Overall, 858 (6%) of 15,353 adults with impaired kidney function receiving routine care in the CHN were homeless. Table 1 shows the baseline characteristics of study participants according to homeless status. Homeless adults with CKD were younger, disproportionately male, and uninsured or enrolled in Medicaid, and they suffered from higher rates of depression, alcoholism, and drug use compared with housed counterparts. The large majority of the homeless were destitute, reporting an annual income of less than $5,000 USD, and most were unemployed, disabled, and/or receiving public assistance. Compared with indigent adults with stable housing, those adults who were homeless had a higher prevalence of mild or heavy proteinuria and more advanced CKD (eGFR<45 ml/min per 1.73 m2), but they had a lower prevalence of diabetes and hypertension at the time of cohort entry (P<0.001, respectively) (Table 1).
Progression to ESRD or Death
Median follow-up was 2.6 (IQR=1.3–5.1) years among homeless and 2.9 (IQR=1.4–6.2) years among housed participants. Over 57,698 person-years, 83 (10%) homeless adults died, and 31 (4%) homeless adults progressed to ESRD compared with 901 (6%) and 528 (4%) housed counterparts, respectively. Crude rates of ESRD or death were 1.8-fold (95% confidence interval [CI]=1.49–2.22) higher among homeless than housed adults (Figure 1). The risk of ESRD or death was attenuated but remained significantly higher among homeless compared with housed adults (adjusted hazard ratio [HR; 95% CI]=1.28 [1.04–1.58]) after controlling for differences in age, sex, race/ethnicity, comorbid conditions, substance abuse, index kidney function, proteinuria, hemoglobin, and serum albumin concentrations. Moreover, the association of homeless status and the risk of ESRD or death seemed to differ according to substance abuse (interaction P=0.055). Among adults without a history of substance abuse, the risk of ESRD or death was higher among homeless compared with housed adults (adjusted HR [95% CI]=1.54 [1.18–2.03]). Among adults with a history of substance abuse, there was no strong evidence that the adjusted risk of ESRD or death differed between homeless compared with housed adults (adjusted HR [95% CI]=0.99 [0.72–1.36]). The relations of homeless status and the risk of ESRD or death did not significantly differ by sex (Wald test statistic P=0.41), race/ethnicity (P=0.53), the presence or absence of diabetes (P=0.42), or initial eGFR category (P=0.13).
Acute and Chronic Care Use
Homeless adults with CKD were far more likely to use acute care services than housed counterparts. The majority of poor but stably housed adults made two or fewer visits to the emergency department, and approximately 35% made no visits. In contrast, most homeless adults with CKD recorded at least 9 emergency department visits, and 25% made more than 20 visits. Similar trends were observed for acute hospitalizations (Table 2). Among homeless adults with CKD, acute care use was significantly higher among individuals with compared with individuals without a history of substance abuse (Table 3). However, even among adults with a history of substance abuse, emergency department visits and hospitalizations were significantly higher among the homeless compared with housed peers (Figure 2).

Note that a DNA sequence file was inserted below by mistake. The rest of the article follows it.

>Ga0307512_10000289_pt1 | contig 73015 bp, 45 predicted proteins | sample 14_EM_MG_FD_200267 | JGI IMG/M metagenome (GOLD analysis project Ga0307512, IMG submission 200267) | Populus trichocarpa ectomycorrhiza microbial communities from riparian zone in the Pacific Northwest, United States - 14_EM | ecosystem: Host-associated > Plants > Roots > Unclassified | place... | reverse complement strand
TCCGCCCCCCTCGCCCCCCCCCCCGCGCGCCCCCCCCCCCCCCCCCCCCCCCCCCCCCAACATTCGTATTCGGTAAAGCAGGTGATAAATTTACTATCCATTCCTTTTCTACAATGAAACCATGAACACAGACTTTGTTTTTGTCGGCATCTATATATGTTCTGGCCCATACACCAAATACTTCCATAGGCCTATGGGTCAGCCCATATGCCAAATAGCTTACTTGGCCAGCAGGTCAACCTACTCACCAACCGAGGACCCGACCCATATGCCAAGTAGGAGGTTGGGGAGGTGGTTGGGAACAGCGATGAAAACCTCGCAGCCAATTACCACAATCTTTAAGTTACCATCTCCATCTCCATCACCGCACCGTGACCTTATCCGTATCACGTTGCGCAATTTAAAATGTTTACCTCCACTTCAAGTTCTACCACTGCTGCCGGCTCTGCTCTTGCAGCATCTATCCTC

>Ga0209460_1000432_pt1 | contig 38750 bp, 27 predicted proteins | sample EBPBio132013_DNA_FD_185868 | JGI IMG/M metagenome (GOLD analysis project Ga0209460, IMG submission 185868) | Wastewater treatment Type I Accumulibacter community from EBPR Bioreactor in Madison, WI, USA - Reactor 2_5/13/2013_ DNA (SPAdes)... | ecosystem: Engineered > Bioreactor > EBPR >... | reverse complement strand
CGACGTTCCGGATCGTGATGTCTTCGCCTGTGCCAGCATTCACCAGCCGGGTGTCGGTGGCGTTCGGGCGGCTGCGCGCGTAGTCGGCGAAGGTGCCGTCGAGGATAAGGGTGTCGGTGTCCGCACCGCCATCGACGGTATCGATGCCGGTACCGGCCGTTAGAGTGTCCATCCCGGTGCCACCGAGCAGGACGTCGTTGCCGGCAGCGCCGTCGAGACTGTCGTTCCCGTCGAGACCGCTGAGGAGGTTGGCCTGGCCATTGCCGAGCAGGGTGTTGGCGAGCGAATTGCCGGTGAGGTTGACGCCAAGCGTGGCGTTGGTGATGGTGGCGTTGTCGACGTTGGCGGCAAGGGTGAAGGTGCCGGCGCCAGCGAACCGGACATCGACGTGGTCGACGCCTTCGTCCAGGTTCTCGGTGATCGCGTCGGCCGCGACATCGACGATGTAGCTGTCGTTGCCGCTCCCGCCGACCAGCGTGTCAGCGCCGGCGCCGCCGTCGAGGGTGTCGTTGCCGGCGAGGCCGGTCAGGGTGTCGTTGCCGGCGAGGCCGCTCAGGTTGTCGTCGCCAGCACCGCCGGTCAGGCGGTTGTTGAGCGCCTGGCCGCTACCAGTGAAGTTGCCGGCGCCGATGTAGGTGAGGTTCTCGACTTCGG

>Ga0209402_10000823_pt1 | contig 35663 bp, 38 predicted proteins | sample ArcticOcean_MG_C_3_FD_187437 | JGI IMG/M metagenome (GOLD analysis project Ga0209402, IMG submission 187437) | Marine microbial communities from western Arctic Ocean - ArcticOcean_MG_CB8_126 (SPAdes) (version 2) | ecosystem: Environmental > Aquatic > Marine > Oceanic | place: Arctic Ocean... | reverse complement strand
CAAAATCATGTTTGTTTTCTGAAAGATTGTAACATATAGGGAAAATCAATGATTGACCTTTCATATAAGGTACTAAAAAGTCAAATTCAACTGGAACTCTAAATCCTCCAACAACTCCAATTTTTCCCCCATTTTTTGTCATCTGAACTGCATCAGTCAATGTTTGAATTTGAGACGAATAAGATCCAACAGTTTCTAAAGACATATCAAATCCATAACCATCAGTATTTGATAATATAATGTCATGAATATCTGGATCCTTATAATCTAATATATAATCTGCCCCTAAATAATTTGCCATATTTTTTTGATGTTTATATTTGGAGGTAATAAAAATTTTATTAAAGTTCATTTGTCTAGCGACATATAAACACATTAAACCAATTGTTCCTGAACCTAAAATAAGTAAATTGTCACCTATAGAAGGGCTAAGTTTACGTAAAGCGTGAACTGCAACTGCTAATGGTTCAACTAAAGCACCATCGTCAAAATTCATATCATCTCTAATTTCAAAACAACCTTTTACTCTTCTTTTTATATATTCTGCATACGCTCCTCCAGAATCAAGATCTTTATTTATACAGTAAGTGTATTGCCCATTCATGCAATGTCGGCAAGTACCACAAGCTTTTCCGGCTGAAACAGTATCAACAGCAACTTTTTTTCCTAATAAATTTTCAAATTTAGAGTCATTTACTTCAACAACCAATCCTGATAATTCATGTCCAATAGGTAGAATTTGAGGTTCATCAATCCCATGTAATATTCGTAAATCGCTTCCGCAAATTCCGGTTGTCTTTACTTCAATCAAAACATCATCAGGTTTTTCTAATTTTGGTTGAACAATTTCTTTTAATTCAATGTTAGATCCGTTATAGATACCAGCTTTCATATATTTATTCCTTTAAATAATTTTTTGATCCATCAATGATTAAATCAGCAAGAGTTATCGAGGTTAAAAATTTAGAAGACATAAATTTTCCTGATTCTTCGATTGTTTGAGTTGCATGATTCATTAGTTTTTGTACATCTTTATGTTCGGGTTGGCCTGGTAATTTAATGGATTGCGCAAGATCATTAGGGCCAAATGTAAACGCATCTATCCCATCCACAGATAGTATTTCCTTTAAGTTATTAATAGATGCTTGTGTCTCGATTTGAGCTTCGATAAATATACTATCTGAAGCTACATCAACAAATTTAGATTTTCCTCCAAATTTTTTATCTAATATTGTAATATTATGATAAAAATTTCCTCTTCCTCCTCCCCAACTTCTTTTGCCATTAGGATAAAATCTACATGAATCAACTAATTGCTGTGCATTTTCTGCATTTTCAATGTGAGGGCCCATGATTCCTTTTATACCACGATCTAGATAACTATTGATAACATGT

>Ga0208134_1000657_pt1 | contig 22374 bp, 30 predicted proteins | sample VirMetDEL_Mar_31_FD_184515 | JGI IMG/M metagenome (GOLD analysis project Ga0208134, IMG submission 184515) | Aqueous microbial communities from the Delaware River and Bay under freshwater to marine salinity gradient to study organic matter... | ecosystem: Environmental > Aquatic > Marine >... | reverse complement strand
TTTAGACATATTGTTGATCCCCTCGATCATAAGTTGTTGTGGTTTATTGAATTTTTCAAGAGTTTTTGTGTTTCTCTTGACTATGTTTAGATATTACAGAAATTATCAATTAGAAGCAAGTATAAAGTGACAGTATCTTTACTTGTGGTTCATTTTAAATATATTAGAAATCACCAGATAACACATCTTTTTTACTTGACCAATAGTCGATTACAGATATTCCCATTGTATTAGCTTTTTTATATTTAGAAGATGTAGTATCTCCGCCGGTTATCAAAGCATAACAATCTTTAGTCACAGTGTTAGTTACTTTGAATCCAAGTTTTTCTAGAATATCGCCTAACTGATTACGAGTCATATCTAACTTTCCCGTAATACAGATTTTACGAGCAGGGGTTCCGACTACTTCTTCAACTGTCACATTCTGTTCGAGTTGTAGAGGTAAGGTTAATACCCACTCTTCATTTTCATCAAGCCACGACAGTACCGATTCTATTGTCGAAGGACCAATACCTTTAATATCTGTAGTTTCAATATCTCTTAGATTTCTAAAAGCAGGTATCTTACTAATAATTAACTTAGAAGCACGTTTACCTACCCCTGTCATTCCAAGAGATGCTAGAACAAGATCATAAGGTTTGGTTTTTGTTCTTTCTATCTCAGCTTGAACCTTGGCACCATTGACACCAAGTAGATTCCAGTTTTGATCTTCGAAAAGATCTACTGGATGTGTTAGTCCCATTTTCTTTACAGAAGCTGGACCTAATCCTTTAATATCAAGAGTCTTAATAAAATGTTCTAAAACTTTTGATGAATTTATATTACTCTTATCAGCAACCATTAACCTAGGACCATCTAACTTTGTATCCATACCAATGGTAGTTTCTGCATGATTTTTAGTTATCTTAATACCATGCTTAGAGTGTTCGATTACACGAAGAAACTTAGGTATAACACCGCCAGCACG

Overall, 1721 (11%) of the cohort accessed nephrology care at least one time. Compared with housed individuals, homeless adults were significantly less likely to have received any nephrology care (unadjusted odds ratio [95% CI]=0.56 [0.43–0.73]). The likelihood of accessing nephrology care remained significantly and substantially lower among the homeless, even after controlling for differences in sociodemographic factors, comorbid conditions, substance abuse, eGFR, proteinuria, hemoglobin, and serum albumin concentrations (adjusted odds ratio [95% CI]=0.49 [0.37–0.66]).
For homeless persons, securing food and shelter represent tiresome, daily tasks that are rendered immeasurably more difficult when combined with acute illness or complex comorbidities (25). In this urban public healthcare setting, we found that homeless adults with impaired kidney function were disproportionately younger men, and a substantial fraction of them suffered from depression and substance abuse. Homeless adults with CKD had a higher prevalence of proteinuria and advanced CKD, and they experienced higher rates of death or progression to ESRD compared with their domiciled counterparts. In addition, homeless adults with CKD, particularly those individuals with a history of substance abuse, were far more likely to use acute care services and substantially less likely to access nephrology care than indigent peers who were stably housed. Few prior studies have examined correlates and consequences of CKD among the homeless, one of society’s most marginalized and vulnerable groups.
Prior studies of homeless persons report numerous system-level barriers to accessing healthcare, such as lack of health insurance, limited medication coverage, and frequent communication breakdown between the patient and healthcare system (25,26). Lack of transportation, prolonged waiting times, and feelings of being stigmatized by other patients and health professionals only add to delays in seeking regular care to manage chronic conditions (8,9,27,28). The higher prevalence of proteinuria and more advanced CKD among homeless adults in our study are consistent with these reports and collectively suggest delayed care-seeking and/or poorer control of chronic conditions associated with progressive CKD. Notably, we observed similar crude rates of treated ESRD among homeless and housed adults. Although there are no official records of how many homeless individuals eventually progress to and receive treatment for ESRD in the United States (15), our data suggest that this number may be substantial. Providing ongoing ambulatory care to homeless persons with impaired kidney function is challenging; however, these concerns, at first glance, seem minor relative to the complexities of delivering care to persons with ESRD whether on dialysis (the vast majority) or after kidney transplantation. However, homeless persons seem willing to pursue healthcare for chronic conditions provided that they have access and believe that such care is important (25). Anecdotal evidence suggests that use of acute care services might actually decline among the homeless when wraparound services such as transportation, social work, nutrition, and healthcare provider access become available (29).